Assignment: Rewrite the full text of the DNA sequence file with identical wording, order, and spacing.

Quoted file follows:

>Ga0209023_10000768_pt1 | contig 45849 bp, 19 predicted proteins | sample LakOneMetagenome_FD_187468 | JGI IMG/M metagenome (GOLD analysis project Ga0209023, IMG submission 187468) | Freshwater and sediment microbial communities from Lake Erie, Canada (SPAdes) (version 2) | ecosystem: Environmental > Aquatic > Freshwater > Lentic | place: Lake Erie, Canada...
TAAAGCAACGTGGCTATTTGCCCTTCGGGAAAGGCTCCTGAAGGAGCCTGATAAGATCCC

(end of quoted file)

>Ga0209023_10000768_pt1 | contig 45849 bp, 19 predicted proteins | sample LakOneMetagenome_FD_187468 | JGI IMG/M metagenome (GOLD analysis project Ga0209023, IMG submission 187468) | Freshwater and sediment microbial communities from Lake Erie, Canada (SPAdes) (version 2) | ecosystem: Environmental > Aquatic > Freshwater > Lentic | place: Lake Erie, Canada...
TAAAGCAACGTGGCTATTTGCCCTTCGGGAAAGGCTCCTGAAGGAGCCTGATAAGATCCC